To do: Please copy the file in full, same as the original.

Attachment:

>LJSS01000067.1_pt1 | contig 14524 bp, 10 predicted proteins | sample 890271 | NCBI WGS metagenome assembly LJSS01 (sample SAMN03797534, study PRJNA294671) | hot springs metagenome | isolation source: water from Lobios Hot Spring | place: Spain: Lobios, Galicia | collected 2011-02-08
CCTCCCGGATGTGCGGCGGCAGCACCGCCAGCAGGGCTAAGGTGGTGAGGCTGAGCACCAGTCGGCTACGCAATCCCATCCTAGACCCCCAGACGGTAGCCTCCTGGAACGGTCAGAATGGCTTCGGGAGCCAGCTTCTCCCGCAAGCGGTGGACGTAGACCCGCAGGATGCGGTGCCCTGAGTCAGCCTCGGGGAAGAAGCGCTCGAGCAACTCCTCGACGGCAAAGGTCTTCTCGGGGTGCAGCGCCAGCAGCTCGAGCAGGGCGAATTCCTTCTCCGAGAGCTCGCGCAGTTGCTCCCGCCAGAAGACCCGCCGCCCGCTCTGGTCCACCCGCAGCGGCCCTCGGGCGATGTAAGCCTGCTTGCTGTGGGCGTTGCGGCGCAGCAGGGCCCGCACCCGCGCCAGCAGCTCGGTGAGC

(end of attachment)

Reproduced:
>LJSS01000067.1_pt1 | contig 14524 bp, 10 predicted proteins | sample 890271 | NCBI WGS metagenome assembly LJSS01 (sample SAMN03797534, study PRJNA294671) | hot springs metagenome | isolation source: water from Lobios Hot Spring | place: Spain: Lobios, Galicia | collected 2011-02-08
CCTCCCGGATGTGCGGCGGCAGCACCGCCAGCAGGGCTAAGGTGGTGAGGCTGAGCACCAGTCGGCTACGCAATCCCATCCTAGACCCCCAGACGGTAGCCTCCTGGAACGGTCAGAATGGCTTCGGGAGCCAGCTTCTCCCGCAAGCGGTGGACGTAGACCCGCAGGATGCGGTGCCCTGAGTCAGCCTCGGGGAAGAAGCGCTCGAGCAACTCCTCGACGGCAAAGGTCTTCTCGGGGTGCAGCGCCAGCAGCTCGAGCAGGGCGAATTCCTTCTCCGAGAGCTCGCGCAGTTGCTCCCGCCAGAAGACCCGCCGCCCGCTCTGGTCCACCCGCAGCGGCCCTCGGGCGATGTAAGCCTGCTTGCTGTGGGCGTTGCGGCGCAGCAGGGCCCGCACCCGCGCCAGCAGCTCGGTGAGC